by The Masked Bookwyrm


"A brilliant scientist -- his best friend -- the woman he loves -- and her fiery-tempered kid brother! Together they braved the unknown terrors of outer space, and were changed by cosmic rays into something more than merely human! ...And the world will never again be the same!"

Back to other GN and TPB reviews

For other FF appearances, see Silver Surfer: The Coming of Galactus,
X-Men: Phoenix Rising, for Thing appearances see The Thing: The Project Pegasus Saga, The Hulk and The Thing: The Big Change, The Life of Captain Marvel, for the Human Torch see Daredevil: Typhoid Mary, Essential Spider-Man 4
(and probably others, but I can't think of them right now)

The Fantastic Four is published by Marvel Comics

The Essential Fantastic Four Volume 1
  the material in this TPB I review as it was collected -- in colour -- in Marvel Masterworks: Fantastic Four Vol. 1 and Vol. 2

The Essential Fantastic Four Volume 2 1999 (SC TPB) 528 pgs.

cover by Alan DavisWritten by Stan Lee, Pencils by Jack Kirby. Inks by George Roussos (a.k.a. George Bell), Chic Stone, with Frank Giacoia, Vince Colletta, Steve Ditko

Reprinting: The Fantastic Four (1st series) #21-40, Annual #2, plus the Spider-Man/Human Torch story from Strange Tales Annual #2

Rating: * * * * (out of 5)

Number of readings: 1

Continuing Marvel's shockingly economical "Essential" books, we have the second Fantastic Four volume presenting roughly two years of '60s FF continuity published in order, minus the original colors.

Lee and Kirby are still feeling their way as they create the self-labelled "Marvel Age" of comics, marrying the traditional juvenile fun of superheroes brawling with villains who have nothing better to do than expend all their energy trying to avenge themselves on our heroes, with more ambitious elements aimed at winning over older readers. The characters are a little more human, given to foibles and failings, the wisecracks are a little more knowing, and the adventures are a little more elaborate. And at one point villains Dr. Doom and Rama-Tut get into a metaphysical discussion about time travel and cause and effect that'll leave your head spinning.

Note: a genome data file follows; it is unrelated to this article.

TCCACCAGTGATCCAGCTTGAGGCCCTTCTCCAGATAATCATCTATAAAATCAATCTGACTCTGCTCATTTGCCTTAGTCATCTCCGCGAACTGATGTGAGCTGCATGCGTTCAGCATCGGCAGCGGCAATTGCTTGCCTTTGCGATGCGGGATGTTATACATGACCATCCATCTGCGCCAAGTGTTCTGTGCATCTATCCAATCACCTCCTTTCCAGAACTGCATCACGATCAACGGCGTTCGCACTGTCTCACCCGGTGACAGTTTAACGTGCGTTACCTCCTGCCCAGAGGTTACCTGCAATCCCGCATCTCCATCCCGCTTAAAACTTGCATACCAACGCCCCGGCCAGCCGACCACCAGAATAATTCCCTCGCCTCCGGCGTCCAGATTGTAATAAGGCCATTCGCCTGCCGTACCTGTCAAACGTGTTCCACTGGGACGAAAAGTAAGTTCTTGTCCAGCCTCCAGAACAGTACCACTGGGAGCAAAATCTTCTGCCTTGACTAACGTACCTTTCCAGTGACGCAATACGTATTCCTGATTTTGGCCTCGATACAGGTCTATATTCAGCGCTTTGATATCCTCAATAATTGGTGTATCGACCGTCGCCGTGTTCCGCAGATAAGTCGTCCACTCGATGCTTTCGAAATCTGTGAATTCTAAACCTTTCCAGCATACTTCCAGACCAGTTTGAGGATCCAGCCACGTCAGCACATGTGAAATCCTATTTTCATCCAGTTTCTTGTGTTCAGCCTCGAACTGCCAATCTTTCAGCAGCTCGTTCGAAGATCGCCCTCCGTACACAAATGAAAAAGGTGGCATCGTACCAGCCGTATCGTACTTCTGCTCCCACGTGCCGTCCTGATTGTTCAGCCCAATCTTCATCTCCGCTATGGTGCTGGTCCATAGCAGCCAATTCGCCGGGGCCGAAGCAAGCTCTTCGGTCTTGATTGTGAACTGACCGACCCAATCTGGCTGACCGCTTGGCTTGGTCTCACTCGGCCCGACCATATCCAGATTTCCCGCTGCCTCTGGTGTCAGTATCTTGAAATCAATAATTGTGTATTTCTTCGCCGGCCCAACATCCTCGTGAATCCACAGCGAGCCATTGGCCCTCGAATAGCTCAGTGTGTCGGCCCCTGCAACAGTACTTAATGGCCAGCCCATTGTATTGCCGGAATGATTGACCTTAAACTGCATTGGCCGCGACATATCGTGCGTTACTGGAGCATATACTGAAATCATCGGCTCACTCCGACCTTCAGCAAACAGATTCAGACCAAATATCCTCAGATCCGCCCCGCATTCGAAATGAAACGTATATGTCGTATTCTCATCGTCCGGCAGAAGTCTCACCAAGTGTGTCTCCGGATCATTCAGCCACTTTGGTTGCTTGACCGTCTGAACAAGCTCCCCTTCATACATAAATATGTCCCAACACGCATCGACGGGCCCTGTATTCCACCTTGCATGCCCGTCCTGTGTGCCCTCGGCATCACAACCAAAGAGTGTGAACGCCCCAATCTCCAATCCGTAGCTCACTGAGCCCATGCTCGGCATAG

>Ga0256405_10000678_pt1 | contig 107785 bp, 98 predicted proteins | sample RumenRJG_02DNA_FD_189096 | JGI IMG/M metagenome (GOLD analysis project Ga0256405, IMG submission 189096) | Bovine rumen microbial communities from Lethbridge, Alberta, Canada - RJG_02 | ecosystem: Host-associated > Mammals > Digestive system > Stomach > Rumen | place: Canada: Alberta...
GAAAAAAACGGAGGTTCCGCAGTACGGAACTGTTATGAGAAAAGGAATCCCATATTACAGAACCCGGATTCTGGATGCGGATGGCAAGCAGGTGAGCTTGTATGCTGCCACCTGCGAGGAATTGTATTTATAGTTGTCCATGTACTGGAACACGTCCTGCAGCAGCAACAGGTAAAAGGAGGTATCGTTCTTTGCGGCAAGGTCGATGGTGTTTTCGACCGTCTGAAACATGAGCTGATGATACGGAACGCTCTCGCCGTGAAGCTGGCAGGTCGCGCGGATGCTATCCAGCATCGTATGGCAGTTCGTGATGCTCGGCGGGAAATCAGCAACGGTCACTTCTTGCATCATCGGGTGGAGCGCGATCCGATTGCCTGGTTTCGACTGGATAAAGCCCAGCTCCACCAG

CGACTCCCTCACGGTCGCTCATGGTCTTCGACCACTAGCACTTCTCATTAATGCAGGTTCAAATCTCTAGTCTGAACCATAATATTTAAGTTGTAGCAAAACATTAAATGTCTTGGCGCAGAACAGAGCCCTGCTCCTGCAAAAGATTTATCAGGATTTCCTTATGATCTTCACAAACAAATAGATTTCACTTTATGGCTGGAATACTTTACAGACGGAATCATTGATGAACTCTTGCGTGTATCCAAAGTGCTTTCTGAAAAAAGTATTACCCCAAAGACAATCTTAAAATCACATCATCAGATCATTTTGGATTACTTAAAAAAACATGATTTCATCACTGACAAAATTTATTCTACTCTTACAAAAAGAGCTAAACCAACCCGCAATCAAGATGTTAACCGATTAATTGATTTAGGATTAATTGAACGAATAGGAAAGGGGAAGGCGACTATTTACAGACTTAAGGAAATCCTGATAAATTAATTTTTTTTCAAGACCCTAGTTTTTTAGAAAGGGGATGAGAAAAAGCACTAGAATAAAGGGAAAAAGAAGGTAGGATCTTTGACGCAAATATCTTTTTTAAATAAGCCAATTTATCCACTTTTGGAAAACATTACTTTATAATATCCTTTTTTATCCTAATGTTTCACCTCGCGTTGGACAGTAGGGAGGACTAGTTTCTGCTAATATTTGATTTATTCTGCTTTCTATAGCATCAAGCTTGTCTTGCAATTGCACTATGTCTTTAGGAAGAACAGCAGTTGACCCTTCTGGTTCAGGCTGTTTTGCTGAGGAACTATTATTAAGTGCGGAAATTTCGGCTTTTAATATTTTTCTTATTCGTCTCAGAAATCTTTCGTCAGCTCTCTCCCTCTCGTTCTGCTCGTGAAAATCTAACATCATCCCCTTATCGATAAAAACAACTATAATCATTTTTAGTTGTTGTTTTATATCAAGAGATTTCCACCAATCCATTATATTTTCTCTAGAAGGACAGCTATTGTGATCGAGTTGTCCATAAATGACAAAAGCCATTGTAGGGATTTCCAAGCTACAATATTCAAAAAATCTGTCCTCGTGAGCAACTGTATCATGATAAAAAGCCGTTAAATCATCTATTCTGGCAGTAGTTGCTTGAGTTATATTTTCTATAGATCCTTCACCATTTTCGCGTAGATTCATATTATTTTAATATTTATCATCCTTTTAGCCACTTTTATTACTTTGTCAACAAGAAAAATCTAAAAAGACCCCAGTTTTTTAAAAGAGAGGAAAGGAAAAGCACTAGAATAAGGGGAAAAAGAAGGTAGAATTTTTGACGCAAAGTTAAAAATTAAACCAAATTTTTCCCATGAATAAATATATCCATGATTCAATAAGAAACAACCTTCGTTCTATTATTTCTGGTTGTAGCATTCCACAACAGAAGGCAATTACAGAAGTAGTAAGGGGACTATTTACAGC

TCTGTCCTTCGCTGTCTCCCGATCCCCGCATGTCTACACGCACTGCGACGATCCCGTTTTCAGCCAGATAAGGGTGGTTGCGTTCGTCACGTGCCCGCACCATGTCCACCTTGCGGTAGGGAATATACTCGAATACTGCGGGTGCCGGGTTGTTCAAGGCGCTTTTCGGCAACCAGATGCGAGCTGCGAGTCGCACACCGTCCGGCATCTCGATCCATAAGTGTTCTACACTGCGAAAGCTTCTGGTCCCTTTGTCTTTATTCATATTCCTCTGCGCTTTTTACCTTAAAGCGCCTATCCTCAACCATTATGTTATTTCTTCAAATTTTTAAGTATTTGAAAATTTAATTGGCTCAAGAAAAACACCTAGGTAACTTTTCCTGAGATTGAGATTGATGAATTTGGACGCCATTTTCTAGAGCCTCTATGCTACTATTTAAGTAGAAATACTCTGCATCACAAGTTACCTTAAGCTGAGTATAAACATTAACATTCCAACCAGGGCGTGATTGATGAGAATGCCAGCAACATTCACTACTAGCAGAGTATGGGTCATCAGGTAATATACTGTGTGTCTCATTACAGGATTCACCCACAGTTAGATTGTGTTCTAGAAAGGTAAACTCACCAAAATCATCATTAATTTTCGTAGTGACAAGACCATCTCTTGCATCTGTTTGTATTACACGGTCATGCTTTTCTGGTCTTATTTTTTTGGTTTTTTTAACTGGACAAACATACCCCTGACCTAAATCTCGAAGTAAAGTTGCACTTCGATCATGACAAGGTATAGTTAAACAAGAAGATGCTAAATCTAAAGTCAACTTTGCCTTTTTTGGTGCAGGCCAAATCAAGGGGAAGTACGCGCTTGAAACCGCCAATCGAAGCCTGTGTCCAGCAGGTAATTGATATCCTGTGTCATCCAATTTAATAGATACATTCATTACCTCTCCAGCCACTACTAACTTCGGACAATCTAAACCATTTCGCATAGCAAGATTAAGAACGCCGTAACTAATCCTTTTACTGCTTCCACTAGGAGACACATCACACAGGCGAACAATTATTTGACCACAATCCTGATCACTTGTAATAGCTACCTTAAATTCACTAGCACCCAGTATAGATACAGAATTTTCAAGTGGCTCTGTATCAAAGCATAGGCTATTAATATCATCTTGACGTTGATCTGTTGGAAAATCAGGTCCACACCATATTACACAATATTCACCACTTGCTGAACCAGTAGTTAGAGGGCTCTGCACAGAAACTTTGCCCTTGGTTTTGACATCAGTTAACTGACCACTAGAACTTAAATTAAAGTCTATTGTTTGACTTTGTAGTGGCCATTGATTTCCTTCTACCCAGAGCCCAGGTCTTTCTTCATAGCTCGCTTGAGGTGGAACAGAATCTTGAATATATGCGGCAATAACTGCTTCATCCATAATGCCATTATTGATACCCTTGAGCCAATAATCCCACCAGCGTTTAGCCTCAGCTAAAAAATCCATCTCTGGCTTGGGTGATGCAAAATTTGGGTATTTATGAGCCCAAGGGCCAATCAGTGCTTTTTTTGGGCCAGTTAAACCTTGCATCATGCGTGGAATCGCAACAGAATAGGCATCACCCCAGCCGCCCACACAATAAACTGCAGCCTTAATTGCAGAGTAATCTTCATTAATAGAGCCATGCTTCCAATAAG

I went into this half-thinking these early stories would be a tad too, um, kiddie-oriented for me. Maybe it's the kid in me that responded to it, but I enjoyed it much more than I expected.

Perhaps the most fun is in the humour -- the banter is genuinely funny. If the action seems a little too unbelievable, if the villain spouts lines that seem a little too cliched, Lee and Kirby cover themselves by having the Fantastic Four agree with you with some choice wisecracks. There's also a surprising elaborateness to some of the tales: complete stories with beginnings, middles and ends are crammed into 22 page adventures, and still make time for the characters to just kick back and hang out for a page or two. There are plenty of villains like Dr. Doom, the Mole Man, the Skrulls, and many others, as well as nasties first introduced in these stories: Diablo, The Frightful Four (with Medusa as a member, though it's unclear how she would evolve into the heroine who is part of the Inhumans), and others. There are guest stars like the Avengers, the X-Men, the Hulk, Daredevil, the Sub-Mariner, Dr. Strange, the Watcher and probably a few others I've forgotten.

Ironically, as often happens, some of the more memorable tales involve characters outside the usual black hat super-villain mold, like an alien infant with super powers, or a megalomaniacal business tycoon who learns the error of his ways when his schemes jeopardize his own son. Continuity-wise, in these stories Sue Storm first develops her force shield (apparently in the earliest issues her sole ability was her invisibility) and Reed and Sue become engaged. And we have what is (I assume) the first use of Nick Fury outside of a World War II setting (working for the CIA and sans an eye patch).

As noted earlier, Lee and Kirby were still working their way to the period that would see them create the Inhumans, The Black Panther, and Galactus (the latter a story collected in Silver Surfer: The Coming of Galactus), and deliver such semi-classic tales as "This Man...This Monster". All that's still to come (in  Essential FF #3). But you can see them heading there. And even here there are flashes of thoughtful characterization and even social commentary, like in a story featuring the aptly-named Hate-Monger. The down-side to the evolving techniques is that, after spending most of the book with fairly self-contained adventures, the final stories start employing the kind of on-going narrative technique that Lee and Kirby would use more and more (and comics to this day often employ), with otherwise unconnected tales bleeding into one another. The result is that the collection ends kind of inconclusively with a semi-cliffhanger as the Thing quits the team!

The inking is a bit problematic, too. The early issues are inked by George Roussos (billed as George Bell) whose rough style is maybe a little too coarse. He's followed by Chic Stone whose style is maybe a little too clean and flat for Kirby. Like the fable of "Godilocks and the Three Inkers" (they teach that in kindergarten, right?) maybe what was needed is someone in Giacoia, who only inks one issue here.

Not, perhaps, sophisticated, but an imaginative and fun -- and funny -- book to chase the bblues away.

Cover price: $21.95 CDN./$14.95 USA.

Pocket Book Reprint / Marvel Illustrated Book
The Fantastic Four - cover by Bob Larkin The Fantastic Four
Published in 1982 by Marvel Comics - Black & White

Reprinting: The Fantastic Four (1st series) #55, 66, 67 

Written by Stan Lee. Art by Jack Kirby. Inked by Joe Sinnott;